Commentary: The wages of abstinence are death
This article first appeared in the St. Louis Beacon, Sept. 9, 2010 - Finally, some encouraging news. While wading through the seemingly endless litany of wars going badly, economies gone south, broken dreams, busted marriages and what Charles Bukowski once called “the routine tales of ordinary madness,” I came across a glimmer of hope, thanks to a report published by Time/CNN. Turns out drinkers — even heavy drinkers — tend to outlive their teetotaling counterparts.
Psychologist Charles Holahan of the University of Texas at Austin conducted a mortality study of 1,824 persons aged 55 to 65, who were classified as either “heavy drinkers,” “moderate drinkers” or “abstainers.” Twenty years later, 41 percent of moderate drinkers had died, as had 60 percent of heavy drinkers. But more than 69 percent of the unduly sober had departed this mortal coil.
Researchers have consistently found that moderate drinkers tend to live longer than those who do not partake. The standard response to this finding from Alcoholics Anonymous was that the abstinence sample included dried-out drunks who had already irreparably damaged their health before going sober.
To control for this possible source of error, Holahan studied only non-drinkers who had never drank regularly. He defined moderate drinking as routinely consuming 1 to 3 drinks a day and heavy drinking as 4 or more drinks daily.
His findings for moderation basically confirmed what was already known, although the 28+ percentage point lower mortality rate was a dramatic confirmation. The outcome for heavy drinking, however, was wholly unanticipated and is remarkable for several reasons.
When doctors cite the health benefits of alcohol, they stress moderation — usually recommending a glass or two of red wine daily. That sounds good in the exam room but often doesn’t translate well at the tavern. What self-respecting saloonatic is going to consider his thirst quenched after two glasses of wine?
Just as tardy husbands who stopped after work for “a beer” tend to underreport their actual consumption, respondents often minimize the amount they imbibe when talking to researchers. Psychologists have long noted that people generally try to paint a favorable picture of themselves, even when completing anonymous surveys.
When sitting face to face with a stranger in a clinical setting, confessing to an “occasional cocktail” sounds a lot better than “I drink like a fish.” It is thus a fair bet that some portion of the “moderate” sample would be more accurately classified in the less flattering “heavy” category.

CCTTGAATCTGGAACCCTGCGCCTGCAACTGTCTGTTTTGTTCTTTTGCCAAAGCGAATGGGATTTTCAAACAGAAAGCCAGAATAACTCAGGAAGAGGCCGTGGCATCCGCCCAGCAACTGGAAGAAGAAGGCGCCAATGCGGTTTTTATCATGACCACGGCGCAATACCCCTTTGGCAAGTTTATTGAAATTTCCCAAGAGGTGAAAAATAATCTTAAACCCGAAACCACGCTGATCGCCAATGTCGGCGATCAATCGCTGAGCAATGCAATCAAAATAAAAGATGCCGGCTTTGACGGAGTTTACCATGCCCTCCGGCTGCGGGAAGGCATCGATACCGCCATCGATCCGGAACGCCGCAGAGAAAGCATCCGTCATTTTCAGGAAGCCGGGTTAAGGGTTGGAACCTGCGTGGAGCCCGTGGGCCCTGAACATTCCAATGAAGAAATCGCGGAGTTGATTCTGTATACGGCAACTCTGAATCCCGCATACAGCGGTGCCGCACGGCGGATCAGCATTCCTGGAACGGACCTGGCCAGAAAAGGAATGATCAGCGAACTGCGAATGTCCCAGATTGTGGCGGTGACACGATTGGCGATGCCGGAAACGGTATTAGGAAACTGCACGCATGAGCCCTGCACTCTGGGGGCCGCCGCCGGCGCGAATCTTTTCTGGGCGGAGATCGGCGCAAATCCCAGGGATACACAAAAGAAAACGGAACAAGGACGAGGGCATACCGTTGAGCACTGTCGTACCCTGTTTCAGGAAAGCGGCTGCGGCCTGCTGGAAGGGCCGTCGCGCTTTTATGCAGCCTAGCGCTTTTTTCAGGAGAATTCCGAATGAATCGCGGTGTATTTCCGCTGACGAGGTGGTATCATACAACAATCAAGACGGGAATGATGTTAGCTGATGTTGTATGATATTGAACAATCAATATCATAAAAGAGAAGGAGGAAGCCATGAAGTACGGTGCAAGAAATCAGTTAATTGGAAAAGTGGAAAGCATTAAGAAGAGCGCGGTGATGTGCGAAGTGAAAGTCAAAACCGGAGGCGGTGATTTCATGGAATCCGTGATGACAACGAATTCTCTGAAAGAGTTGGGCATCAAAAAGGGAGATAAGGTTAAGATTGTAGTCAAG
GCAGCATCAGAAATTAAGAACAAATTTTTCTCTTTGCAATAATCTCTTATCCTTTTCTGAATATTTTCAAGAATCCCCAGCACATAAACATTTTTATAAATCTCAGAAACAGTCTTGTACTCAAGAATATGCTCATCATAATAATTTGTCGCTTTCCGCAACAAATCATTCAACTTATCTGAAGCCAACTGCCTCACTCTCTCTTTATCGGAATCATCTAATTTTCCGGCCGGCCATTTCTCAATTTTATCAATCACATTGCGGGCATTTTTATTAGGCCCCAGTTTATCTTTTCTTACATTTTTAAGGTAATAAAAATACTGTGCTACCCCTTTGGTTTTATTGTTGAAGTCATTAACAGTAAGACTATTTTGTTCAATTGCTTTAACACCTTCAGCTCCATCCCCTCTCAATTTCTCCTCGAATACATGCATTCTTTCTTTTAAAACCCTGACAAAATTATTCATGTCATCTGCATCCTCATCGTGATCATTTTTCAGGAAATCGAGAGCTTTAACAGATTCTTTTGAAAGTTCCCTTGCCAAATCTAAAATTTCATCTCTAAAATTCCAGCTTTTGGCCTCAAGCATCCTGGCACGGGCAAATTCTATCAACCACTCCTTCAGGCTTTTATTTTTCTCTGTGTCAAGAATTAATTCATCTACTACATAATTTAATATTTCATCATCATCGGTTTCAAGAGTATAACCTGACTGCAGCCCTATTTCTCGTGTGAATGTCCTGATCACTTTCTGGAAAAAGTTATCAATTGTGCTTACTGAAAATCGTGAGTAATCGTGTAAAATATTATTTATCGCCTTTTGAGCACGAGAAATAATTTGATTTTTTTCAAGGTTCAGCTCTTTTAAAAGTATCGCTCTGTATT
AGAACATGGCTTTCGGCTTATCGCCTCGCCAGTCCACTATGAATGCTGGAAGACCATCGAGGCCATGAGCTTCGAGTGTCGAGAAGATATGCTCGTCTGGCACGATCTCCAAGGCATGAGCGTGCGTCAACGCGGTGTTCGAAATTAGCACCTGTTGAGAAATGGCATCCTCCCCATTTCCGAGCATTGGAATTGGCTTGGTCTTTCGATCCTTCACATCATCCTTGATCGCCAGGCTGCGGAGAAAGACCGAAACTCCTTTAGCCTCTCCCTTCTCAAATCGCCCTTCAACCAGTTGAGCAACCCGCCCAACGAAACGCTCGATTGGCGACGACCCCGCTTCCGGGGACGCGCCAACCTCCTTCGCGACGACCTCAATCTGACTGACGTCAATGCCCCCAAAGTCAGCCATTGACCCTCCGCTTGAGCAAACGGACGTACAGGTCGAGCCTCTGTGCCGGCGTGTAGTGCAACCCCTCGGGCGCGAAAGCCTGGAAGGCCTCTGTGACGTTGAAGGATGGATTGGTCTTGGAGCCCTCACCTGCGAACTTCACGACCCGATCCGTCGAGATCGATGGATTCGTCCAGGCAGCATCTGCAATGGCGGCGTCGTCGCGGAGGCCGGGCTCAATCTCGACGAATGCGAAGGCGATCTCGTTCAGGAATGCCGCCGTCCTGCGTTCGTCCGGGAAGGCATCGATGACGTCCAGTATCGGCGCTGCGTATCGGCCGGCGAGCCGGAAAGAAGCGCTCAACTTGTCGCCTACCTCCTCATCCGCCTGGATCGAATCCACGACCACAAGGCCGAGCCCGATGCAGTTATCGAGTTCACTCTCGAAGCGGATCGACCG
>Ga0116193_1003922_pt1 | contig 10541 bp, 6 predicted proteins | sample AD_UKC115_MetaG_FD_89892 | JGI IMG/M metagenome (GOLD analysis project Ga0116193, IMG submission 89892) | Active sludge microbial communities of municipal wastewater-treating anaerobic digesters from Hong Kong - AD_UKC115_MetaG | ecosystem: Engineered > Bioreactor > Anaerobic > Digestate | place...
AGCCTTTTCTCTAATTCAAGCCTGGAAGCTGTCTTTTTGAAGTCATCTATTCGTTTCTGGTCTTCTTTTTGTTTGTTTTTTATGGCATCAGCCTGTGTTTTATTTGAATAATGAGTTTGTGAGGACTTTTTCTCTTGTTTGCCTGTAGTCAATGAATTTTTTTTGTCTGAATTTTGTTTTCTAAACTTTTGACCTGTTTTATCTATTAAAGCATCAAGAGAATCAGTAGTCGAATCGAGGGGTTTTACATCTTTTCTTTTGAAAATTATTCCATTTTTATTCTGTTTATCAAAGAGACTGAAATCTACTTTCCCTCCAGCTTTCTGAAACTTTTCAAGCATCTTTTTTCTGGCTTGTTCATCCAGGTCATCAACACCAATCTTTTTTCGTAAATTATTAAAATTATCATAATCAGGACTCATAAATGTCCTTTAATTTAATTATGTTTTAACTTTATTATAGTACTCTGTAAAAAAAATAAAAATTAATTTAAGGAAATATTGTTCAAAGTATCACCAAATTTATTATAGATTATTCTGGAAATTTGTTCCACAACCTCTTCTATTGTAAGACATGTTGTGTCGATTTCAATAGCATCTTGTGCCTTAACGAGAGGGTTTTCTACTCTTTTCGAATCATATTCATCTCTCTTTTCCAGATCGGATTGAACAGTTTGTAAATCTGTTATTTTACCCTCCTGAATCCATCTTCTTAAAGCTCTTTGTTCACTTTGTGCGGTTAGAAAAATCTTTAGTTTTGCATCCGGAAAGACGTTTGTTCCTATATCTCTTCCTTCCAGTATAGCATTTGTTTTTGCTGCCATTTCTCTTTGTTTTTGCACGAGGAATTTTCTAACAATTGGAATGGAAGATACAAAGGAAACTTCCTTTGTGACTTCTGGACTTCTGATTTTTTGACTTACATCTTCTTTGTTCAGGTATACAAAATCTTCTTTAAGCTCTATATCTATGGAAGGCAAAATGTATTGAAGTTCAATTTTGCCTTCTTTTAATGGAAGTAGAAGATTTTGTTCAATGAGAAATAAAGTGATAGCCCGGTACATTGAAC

The mortality rate among heavy drinkers is even more remarkable in that boozers are at far greater risk of calamity than the population at large. Due to their impaired abilities and judgment, they have a bad habit of falling down stairs, off balconies and over unseen coffee tables. When they drive, tragedy is always a distinct possibility.
They also run higher risks of cirrhosis of the liver, and cancers of the mouth and esophagus. Further, they are more likely to become involved in physical altercations with fellow sots and are also more likely to smoke. For all of that, they still die at a rate 9+ percentage points below that of the chronically sober.
The obvious conclusion to be drawn from these numbers is either that a.) alcohol consumption is beneficial to health or, b.) people who are genetically prone to long life are also predisposed to drink. As there is no known evidence to support the latter, the former would seem the more reasonable explanation.
Ironically, the politically incorrect finding that heavy drinking is healthier than abstinence was probably itself a by-product of political correctness. By setting the standard for heavy drinking at 4 drinks, researchers unwittingly lumped a lot of social drinkers in with genuine, hard-core alcoholics.
The brick-layer who puts a dent in a six-pack of beer after a long day of manual labor and the guy who can’t hold a job because he drinks a couple of quarts of vodka daily are two very different people and are likely to have very different health outcomes. Yet, the study considers both to be “heavy drinkers” and analyzes their mortality rates accordingly. Had researchers included a “super-heavyweight” division, I suspect the health benefits of over-indulgence would have disappeared.
Moderate alcohol consumption appears to benefit the circulatory system, as drinkers exhibit lower incidence of heart disease than those who abstain. I suspect there’s another advantage to drinking that researchers often ignore but any barroom practitioner would immediately recognize: It’s fun.
Comparing the effects of a primary ingredient in beer, ale and whiskey to the moral edification of reading Paradise Lost, the poet Houseman observed, “…malt does more than Milton can to justify God’s ways to man.”
The world’s a rough place and nobody gets out of it alive. Getting away from your cares for a while, relaxing with friends and laughing at life’s absurdities are good for the soul. Maybe that’s why alcoholic beverages are often referred to as “spirits.”
Most regular drinkers know their limits. They’ve learned from cruel experience that although a few drinks can facilitate a good time, a hangover is anything but. And once you get past the college years, puking on your shoes is generally not considered to be a satisfactory conclusion to a night on the town.
Like any adult choice, the decision to imbibe involves risks and rewards. As for me, I usually follow the lead of the late W.C. Fields who is said to have remarked, “Everybody has to believe in something — I believe I’ll have a drink.” Cheers.
M.W.Guzy is a retired St. Louis cop who currently works for the city Sheriff's Department. His column appears weekly in the Beacon.